She can't study or start a family all because of what happened at 15.

She's lived in two different places but never really belonged.

Sarah was only 15 years old when her sense of normalcy was flipped upside down.

"I was born in Congo ... . My mom is from Congo, and my Dad is Rwandan. We had an ordinary life. But at 15, both of my parents got arrested on allegations of spying."

Whoa ... Sarah quickly went into hiding, but that obviously wasn't the safest way to live.


"Feeling threatened everyday I fled to Holland. My asylum application was rejected ... . My only option was to try to apply for a Dutch temporary residence permit. During this process, I realized I'd lost both my Congolese and Rwanda nationality."

Belgian Congo postage stamp

The Congo rejected her based on her dual nationality. Rwanda also didn't recognize her as a citizen because she hadn't lived or been born there.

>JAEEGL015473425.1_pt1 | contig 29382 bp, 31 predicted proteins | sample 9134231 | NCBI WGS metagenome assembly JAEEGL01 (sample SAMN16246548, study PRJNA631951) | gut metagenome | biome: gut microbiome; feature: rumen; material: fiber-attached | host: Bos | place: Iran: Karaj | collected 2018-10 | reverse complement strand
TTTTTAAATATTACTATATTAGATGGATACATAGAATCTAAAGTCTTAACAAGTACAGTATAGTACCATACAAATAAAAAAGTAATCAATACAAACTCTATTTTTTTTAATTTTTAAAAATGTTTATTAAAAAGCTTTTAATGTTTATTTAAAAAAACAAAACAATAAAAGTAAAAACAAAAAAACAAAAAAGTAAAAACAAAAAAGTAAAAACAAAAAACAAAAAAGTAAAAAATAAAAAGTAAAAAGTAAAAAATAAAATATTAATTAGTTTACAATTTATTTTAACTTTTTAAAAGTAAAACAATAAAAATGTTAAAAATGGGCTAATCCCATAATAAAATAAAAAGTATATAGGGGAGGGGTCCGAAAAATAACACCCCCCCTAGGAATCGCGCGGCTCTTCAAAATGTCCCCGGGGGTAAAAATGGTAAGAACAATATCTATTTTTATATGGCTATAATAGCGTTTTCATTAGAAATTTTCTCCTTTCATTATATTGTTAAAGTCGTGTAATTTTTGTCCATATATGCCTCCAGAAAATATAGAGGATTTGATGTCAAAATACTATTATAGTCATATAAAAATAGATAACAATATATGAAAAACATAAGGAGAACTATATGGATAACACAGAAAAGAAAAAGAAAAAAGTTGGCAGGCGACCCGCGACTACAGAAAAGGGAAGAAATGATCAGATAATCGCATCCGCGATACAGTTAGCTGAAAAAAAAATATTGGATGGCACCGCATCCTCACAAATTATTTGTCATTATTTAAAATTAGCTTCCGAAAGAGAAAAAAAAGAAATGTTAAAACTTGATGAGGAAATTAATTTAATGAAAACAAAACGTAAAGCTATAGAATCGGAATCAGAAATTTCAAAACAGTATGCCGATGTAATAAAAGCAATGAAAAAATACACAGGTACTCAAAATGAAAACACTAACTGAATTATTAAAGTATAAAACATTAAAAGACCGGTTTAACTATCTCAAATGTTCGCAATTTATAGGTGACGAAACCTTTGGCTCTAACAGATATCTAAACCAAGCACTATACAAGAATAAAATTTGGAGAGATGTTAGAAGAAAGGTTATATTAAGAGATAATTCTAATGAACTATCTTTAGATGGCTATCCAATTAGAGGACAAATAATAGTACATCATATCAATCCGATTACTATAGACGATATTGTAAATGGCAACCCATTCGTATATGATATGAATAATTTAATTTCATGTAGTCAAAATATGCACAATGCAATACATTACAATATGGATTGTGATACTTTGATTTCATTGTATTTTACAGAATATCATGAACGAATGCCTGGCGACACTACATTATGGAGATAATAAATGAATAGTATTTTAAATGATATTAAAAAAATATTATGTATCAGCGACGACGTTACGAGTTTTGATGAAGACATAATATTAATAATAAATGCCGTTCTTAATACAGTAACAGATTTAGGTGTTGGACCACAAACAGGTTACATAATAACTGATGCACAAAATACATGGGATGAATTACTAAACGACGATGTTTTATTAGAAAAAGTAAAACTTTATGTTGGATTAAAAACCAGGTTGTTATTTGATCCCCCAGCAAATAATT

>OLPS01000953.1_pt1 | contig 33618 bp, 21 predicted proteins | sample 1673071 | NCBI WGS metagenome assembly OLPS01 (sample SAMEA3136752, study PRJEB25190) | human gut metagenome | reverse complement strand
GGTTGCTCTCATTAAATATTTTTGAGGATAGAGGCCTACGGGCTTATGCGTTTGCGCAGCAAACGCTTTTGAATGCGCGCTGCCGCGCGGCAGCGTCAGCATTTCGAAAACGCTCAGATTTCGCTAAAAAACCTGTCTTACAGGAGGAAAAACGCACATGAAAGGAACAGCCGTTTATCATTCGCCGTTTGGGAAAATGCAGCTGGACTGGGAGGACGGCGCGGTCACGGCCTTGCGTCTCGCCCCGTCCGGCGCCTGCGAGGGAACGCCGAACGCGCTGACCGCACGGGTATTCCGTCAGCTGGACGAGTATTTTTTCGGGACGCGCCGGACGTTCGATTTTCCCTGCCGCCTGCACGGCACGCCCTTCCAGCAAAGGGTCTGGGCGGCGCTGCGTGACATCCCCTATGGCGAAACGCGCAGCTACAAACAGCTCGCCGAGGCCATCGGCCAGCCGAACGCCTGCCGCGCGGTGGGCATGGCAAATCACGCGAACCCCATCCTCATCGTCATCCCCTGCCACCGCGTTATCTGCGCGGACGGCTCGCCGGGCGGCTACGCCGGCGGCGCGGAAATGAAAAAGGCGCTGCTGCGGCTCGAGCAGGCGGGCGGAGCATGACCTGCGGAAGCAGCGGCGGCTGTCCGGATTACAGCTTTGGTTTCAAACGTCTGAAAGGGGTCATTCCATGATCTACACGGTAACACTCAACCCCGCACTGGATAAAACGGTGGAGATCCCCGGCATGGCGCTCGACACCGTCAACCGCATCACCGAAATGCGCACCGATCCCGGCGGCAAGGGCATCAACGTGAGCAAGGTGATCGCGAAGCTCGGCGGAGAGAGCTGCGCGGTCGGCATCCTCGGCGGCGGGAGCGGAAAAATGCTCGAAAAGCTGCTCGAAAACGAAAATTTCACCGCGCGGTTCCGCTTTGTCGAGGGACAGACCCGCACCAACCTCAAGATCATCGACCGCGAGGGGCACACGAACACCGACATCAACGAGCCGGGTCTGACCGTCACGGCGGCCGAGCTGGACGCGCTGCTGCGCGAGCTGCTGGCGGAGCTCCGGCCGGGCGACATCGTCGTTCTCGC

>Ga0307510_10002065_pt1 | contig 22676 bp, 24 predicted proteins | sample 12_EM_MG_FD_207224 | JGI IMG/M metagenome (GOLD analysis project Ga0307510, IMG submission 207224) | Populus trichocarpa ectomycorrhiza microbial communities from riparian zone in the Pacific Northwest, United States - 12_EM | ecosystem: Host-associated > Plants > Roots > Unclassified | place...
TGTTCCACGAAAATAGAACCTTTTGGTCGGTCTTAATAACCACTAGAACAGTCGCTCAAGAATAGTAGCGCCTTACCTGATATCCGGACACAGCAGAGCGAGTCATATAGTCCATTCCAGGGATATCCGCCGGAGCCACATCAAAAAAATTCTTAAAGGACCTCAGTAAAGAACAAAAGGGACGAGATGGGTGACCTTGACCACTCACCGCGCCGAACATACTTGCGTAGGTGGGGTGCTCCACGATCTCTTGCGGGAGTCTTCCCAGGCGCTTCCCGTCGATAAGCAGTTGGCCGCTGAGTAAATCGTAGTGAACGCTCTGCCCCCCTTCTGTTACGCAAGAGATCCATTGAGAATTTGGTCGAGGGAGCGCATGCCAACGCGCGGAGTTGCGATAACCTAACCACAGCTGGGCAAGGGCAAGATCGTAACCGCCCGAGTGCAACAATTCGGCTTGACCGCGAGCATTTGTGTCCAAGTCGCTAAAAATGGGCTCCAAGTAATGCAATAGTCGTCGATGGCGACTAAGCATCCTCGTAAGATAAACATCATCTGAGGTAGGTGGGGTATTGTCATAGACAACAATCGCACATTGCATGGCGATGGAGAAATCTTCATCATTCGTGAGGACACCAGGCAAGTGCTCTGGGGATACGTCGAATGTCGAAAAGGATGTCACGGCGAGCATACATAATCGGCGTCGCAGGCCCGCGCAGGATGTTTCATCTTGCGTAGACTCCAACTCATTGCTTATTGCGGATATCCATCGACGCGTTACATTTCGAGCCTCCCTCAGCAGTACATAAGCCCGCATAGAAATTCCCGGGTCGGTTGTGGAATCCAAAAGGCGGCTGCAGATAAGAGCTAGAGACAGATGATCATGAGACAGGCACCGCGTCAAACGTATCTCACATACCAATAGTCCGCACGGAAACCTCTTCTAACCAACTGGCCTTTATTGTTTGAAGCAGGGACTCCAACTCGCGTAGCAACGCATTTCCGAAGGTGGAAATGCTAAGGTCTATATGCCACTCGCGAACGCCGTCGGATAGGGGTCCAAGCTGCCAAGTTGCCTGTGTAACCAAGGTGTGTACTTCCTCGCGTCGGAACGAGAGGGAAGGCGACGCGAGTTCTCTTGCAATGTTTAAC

So, Sarah was stateless.

This means that she's not a citizen of any country. Instead, she's treated as a "legal anomaly" and could be denied basic civil and economic rights.

"12 years later, I am stuck in the same situation. There's no solution in sight. I can't study or move my life forward. I wish I could start a family. Instead, I feel isolated and confused."

Sarah may feel isolated, but her situation isn't unique. There are 600,000 people in Europe — and 10 million worldwide, who are also in limbo.

"These individuals remain vulnerable to human rights abuses every day: destitution to detention." — The European Network on Statelessness

But wait, there is a sunny side!

A bunch of folks from The European Network on Statelessness (yep, that's a real agency) are putting pressure on lawmakers to help Sarah get some normalcy back. One idea: creating a better process to identify stateless folks. To learn more about Sarah's story and how you can help, watch the video below.

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